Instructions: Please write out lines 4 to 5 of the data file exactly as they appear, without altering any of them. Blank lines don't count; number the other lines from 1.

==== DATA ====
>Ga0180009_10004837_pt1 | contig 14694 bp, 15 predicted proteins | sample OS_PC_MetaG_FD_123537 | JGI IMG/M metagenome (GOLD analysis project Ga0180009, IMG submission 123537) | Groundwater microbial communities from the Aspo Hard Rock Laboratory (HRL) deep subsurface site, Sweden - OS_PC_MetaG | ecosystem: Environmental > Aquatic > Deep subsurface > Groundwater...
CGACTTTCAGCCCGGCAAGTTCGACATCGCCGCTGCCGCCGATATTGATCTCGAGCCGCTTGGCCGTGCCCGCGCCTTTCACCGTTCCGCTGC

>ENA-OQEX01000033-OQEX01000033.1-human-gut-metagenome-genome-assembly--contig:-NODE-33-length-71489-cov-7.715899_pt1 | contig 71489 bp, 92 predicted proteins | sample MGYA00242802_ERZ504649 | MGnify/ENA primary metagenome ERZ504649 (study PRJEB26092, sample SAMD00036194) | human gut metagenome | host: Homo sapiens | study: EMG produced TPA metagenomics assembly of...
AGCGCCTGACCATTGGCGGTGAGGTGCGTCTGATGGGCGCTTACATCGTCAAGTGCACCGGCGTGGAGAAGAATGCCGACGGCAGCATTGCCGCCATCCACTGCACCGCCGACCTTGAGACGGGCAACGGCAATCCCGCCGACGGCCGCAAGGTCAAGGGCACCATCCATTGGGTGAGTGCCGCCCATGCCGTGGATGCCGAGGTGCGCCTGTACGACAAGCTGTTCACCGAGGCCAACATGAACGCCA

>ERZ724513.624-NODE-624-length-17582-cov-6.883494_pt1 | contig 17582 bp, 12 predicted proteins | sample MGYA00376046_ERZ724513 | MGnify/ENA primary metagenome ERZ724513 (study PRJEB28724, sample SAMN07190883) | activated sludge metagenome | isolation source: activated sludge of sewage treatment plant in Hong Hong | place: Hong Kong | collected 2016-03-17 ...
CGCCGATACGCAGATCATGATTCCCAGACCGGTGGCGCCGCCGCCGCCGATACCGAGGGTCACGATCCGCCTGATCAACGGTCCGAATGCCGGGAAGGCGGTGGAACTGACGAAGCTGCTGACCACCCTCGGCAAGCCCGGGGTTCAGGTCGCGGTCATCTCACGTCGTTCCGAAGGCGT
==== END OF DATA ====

AGCGCCTGACCATTGGCGGTGAGGTGCGTCTGATGGGCGCTTACATCGTCAAGTGCACCGGCGTGGAGAAGAATGCCGACGGCAGCATTGCCGCCATCCACTGCACCGCCGACCTTGAGACGGGCAACGGCAATCCCGCCGACGGCCGCAAGGTCAAGGGCACCATCCATTGGGTGAGTGCCGCCCATGCCGTGGATGCCGAGGTGCGCCTGTACGACAAGCTGTTCACCGAGGCCAACATGAACGCCA

>ERZ724513.624-NODE-624-length-17582-cov-6.883494_pt1 | contig 17582 bp, 12 predicted proteins | sample MGYA00376046_ERZ724513 | MGnify/ENA primary metagenome ERZ724513 (study PRJEB28724, sample SAMN07190883) | activated sludge metagenome | isolation source: activated sludge of sewage treatment plant in Hong Hong | place: Hong Kong | collected 2016-03-17 ...